It’s the true start of the plot. Among the low-lit atmosphere at Harrod’s, are roses piled high on the centerpiece of the dark-wooded bar and on displays of teas, coffee, and treats all wrapped up with the decadent scents of caffeine and sugar and longing. The setting is right. If only the hero and heroine would give each other a second glance. Just maybe, they already have, and have given the writer a strategic turning point. What the hero/heroine say and do next are critical. They should be described in, or engage in behavior that’s memorable. When the hero leaves, he should think about this woman again. The heroine should have a strong opinion of him. The next time they run into each other, they meet carrying preconceived notions about the other person.

Their interactions raise the bar of conflict. Up until the moment of their first run-ins, the hero and heroine are two separate individuals. They might be interested in someone else, getting out of a relationship, focused on their career or hobbies. The idea of love gets in the way. They should work against each other, proving themselves that they aren’t what they seem. The first meeting is about what stands out. Make it count.





There’s a drive-thru Starbucks in my town with a line of cars wrapped around the building. The wait will take longer than finding a parking spot and ordering inside, but the car is warm and I’m only interested in shortcuts. I want hassle-free. Instant. At my fingertips.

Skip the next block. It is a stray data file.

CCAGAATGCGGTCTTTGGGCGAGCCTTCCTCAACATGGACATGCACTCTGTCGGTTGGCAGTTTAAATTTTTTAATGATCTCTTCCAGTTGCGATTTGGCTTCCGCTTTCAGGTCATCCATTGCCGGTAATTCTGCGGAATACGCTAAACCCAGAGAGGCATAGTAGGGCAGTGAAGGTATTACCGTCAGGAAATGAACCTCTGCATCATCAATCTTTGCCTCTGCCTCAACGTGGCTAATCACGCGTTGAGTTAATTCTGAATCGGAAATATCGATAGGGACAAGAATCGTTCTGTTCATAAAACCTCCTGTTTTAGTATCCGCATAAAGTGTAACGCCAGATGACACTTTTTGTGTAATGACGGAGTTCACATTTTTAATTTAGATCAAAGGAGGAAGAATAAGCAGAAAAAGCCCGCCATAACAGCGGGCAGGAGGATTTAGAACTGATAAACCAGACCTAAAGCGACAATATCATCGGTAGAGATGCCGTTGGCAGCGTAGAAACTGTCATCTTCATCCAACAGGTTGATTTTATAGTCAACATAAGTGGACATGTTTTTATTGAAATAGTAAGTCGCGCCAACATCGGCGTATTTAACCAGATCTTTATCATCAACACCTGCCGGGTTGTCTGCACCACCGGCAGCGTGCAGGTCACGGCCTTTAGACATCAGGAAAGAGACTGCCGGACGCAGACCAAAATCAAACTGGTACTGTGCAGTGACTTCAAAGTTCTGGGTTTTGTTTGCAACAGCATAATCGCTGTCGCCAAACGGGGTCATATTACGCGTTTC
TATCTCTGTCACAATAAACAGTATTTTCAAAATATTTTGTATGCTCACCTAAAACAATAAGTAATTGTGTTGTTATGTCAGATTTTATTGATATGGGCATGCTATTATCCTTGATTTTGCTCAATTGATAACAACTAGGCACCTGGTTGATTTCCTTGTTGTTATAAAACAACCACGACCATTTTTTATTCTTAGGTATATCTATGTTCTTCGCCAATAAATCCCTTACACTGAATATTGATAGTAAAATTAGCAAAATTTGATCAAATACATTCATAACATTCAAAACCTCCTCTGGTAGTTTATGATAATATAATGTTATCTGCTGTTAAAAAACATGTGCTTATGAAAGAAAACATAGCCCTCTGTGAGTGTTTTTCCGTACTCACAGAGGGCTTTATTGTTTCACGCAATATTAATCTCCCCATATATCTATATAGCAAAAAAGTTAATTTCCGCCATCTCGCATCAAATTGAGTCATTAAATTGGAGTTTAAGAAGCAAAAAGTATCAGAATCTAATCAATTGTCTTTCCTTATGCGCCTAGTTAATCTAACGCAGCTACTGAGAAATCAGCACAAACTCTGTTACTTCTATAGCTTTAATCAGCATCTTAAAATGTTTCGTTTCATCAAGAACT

I think the publishing world was misnamed. It should have been the Delayed Gratification Industry. The wait is the hardest piece to endure. The art of perfecting a manuscript feels, at times, like a black hole with many boxes to check. First draft, second and third reviews. Beta Readers. Social media presence. Query letters. Synopsis. More re-writing. Rejections. Revisions–they make me wonder how there are books on shelves or in the hands of digital readers. It can take months, even years, to get the story just right, and even then, there are no guarantees. Those who reach their goals with a seemingly magic bullet leave me wondering if there’s another drive-thru option I’m missing. I feel like I’m stuck in a vehicle behind everyone else.

Then, I think about the actual process of from pen to publication. It’s time-consuming and slow for a reason.  The hot drink I order at Starbucks always requires that I take the lid off for a few minutes. The liquid needs to breathe to be ready for consumption. Manuscript preparation is no different. Some personal space is required.

It’s time to get out of the car. Go inside. Sit down. And wait.

When I look up the words ‘Sit’ and ‘Sit Tight,’ I find these variations according to the Merriam-Webster Dictionary:

  1. Verb – Lie, Rest, to have a location.